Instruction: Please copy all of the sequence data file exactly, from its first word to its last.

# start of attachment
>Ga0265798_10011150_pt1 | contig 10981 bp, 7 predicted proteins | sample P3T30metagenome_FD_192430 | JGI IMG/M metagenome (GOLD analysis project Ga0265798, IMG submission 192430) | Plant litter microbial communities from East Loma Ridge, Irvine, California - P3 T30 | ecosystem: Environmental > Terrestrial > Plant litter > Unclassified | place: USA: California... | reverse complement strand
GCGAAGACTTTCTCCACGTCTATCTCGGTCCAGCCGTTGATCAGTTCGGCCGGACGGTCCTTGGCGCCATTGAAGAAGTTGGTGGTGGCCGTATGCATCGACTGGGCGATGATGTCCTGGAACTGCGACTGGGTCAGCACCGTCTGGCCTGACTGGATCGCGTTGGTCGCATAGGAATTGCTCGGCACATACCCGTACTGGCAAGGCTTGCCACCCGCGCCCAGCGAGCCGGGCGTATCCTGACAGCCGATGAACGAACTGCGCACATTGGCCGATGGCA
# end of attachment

>Ga0265798_10011150_pt1 | contig 10981 bp, 7 predicted proteins | sample P3T30metagenome_FD_192430 | JGI IMG/M metagenome (GOLD analysis project Ga0265798, IMG submission 192430) | Plant litter microbial communities from East Loma Ridge, Irvine, California - P3 T30 | ecosystem: Environmental > Terrestrial > Plant litter > Unclassified | place: USA: California... | reverse complement strand
GCGAAGACTTTCTCCACGTCTATCTCGGTCCAGCCGTTGATCAGTTCGGCCGGACGGTCCTTGGCGCCATTGAAGAAGTTGGTGGTGGCCGTATGCATCGACTGGGCGATGATGTCCTGGAACTGCGACTGGGTCAGCACCGTCTGGCCTGACTGGATCGCGTTGGTCGCATAGGAATTGCTCGGCACATACCCGTACTGGCAAGGCTTGCCACCCGCGCCCAGCGAGCCGGGCGTATCCTGACAGCCGATGAACGAACTGCGCACATTGGCCGATGGCA